Audrey Gibson is a second-year PhD student in the Department of English and Comparative Literature. She is broadly interested in 19th and 20th century American literature, with particular emphasis on Southern and multiethnic writing. Her research is mainly focused on French-language poetry, particularly Afro-Creole literature and newspaper writing, situated in New Orleans during the Civil War and Reconstruction. This research explores the construction of identity and community through language, publication, education, religion, and political involvement.


Publications:

Tempêtes et Éclairs: Poésies d’Adolphe Duhart, écrivain créole de la Louisiane by Adolphe Duhart, edited by Audrey J. Gibson, Éditions Tintamarre, 2022.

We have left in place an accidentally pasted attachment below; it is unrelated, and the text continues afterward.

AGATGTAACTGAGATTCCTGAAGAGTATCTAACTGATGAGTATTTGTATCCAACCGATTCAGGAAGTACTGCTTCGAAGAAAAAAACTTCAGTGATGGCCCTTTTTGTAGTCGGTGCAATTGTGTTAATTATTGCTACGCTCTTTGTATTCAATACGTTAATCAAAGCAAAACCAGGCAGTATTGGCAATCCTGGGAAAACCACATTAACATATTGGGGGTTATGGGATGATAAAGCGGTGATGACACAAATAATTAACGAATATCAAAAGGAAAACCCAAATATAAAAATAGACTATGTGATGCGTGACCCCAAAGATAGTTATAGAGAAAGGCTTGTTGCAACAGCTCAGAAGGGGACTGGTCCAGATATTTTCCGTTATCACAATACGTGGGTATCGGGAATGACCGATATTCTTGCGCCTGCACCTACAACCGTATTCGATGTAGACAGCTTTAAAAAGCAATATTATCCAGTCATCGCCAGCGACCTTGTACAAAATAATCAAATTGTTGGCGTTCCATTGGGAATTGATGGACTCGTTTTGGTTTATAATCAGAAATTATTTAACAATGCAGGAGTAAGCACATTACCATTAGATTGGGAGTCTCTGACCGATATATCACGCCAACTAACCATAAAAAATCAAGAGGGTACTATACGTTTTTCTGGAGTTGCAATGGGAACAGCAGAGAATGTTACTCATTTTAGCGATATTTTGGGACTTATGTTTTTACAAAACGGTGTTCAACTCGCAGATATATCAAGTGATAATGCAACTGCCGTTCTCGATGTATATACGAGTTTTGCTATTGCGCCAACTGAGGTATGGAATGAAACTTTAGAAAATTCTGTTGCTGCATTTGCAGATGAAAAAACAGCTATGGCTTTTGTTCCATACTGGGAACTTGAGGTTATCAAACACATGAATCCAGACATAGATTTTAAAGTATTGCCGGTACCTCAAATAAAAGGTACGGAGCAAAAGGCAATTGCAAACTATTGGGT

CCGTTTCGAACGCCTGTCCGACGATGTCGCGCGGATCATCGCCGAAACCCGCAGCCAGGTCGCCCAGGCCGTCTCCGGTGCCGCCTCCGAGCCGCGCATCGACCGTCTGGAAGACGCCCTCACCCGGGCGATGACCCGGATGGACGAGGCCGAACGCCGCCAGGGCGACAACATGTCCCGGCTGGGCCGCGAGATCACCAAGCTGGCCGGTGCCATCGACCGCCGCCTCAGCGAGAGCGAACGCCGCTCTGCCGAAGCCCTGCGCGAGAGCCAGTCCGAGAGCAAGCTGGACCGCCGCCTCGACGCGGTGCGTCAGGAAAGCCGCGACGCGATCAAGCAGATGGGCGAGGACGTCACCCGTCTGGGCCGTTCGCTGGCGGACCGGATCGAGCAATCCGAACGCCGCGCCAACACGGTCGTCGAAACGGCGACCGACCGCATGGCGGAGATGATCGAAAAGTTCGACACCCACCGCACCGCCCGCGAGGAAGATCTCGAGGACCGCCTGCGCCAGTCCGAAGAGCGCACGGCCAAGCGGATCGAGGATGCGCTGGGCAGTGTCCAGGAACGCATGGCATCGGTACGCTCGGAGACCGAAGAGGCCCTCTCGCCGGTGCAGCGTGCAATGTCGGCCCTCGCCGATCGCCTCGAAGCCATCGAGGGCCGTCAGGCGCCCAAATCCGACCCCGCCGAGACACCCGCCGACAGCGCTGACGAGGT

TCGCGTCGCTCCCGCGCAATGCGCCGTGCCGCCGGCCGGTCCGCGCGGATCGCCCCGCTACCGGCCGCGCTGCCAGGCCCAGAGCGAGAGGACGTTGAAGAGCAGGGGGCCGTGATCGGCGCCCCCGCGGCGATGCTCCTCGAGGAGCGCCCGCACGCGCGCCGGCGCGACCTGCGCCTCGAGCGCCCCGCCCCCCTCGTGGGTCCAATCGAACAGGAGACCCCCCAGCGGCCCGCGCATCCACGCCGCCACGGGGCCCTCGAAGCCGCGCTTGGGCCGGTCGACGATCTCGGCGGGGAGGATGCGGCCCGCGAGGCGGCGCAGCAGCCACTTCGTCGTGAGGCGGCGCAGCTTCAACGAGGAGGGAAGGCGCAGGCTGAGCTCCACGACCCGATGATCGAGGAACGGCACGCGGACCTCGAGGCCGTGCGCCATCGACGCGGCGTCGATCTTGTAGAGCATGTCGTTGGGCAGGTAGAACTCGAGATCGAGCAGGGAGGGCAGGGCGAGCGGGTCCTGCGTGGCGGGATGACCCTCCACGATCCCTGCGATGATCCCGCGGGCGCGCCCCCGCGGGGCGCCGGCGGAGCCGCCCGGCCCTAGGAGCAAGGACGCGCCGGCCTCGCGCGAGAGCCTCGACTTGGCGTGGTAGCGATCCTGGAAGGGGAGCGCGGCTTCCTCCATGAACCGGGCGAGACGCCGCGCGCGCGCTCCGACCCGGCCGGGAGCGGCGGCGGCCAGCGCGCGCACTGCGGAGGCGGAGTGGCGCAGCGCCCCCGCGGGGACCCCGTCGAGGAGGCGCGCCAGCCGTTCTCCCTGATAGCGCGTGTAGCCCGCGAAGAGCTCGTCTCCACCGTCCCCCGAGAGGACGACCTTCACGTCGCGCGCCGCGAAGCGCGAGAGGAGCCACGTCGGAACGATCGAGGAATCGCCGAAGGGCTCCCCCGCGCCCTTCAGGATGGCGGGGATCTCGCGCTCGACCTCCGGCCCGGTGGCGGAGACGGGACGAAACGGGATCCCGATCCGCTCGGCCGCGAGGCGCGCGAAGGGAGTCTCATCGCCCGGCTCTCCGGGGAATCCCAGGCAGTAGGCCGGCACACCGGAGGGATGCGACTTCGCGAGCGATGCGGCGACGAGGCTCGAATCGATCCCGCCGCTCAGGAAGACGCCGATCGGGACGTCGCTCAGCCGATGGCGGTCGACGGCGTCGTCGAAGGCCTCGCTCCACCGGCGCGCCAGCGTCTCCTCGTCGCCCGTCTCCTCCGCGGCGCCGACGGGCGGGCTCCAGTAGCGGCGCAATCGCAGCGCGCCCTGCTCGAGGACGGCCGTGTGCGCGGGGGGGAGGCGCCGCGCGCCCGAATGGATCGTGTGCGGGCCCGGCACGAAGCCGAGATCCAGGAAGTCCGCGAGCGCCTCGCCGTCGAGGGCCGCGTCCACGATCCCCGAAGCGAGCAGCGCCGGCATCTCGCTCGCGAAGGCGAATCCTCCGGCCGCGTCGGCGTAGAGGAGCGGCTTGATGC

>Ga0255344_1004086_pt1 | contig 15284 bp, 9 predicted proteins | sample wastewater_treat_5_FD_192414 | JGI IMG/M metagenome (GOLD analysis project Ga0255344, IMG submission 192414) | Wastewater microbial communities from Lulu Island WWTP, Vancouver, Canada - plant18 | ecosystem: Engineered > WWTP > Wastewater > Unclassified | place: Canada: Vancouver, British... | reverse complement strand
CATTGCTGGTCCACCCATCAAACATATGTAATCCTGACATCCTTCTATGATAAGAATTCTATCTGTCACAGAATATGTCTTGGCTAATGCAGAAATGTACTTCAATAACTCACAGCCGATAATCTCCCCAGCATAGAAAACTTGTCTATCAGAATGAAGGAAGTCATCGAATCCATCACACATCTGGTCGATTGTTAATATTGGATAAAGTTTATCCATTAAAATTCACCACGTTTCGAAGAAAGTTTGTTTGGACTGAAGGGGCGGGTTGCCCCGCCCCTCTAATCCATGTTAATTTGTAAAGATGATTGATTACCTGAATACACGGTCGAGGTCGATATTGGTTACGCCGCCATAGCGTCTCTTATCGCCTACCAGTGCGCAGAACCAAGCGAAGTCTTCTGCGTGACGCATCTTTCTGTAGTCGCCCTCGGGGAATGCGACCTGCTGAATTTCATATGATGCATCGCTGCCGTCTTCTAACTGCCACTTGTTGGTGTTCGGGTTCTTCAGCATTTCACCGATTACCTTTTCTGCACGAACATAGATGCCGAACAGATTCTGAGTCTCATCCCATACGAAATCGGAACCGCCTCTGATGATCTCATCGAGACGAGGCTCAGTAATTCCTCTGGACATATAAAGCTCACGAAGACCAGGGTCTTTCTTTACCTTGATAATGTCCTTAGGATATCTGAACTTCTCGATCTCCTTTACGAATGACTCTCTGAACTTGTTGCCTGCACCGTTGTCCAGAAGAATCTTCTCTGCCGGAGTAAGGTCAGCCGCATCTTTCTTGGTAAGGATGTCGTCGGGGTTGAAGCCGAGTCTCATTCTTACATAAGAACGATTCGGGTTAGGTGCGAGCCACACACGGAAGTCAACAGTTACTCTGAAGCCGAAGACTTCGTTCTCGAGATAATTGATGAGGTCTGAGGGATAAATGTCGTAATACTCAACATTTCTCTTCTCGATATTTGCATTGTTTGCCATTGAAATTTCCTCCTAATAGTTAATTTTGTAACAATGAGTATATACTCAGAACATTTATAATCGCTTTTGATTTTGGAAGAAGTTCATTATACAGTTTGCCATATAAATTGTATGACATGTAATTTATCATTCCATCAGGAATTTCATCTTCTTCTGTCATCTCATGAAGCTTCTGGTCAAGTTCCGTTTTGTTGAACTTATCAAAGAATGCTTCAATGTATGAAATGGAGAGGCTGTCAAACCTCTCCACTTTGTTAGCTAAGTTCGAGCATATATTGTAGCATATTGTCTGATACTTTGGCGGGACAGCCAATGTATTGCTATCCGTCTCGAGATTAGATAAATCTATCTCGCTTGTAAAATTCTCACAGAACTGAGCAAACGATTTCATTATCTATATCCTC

Ryan Carroll

August 4, 2021

Degrees

2020, BA English, George Washington University

Bio

Ryan Carroll is a PhD student in the Department of English and Comparative Literature. He is interested in information, documentary storytelling, and truth-telling in 19th-century British and Transatlantic literature. He works to read these issues in light of contemporary polycrisis, information overload, and activist action.

Outside of academia, Ryan writes on theology, particularly queer and liberation theologies. His work has been published by theology publications and the Jesuit Conference of Canada and North America.


Publications:


Awards

  • 2022 Ruth Rose Richardson Award

Krysten Voelkner

October 28, 2019

Degrees

2018, MA English, Wake Forest University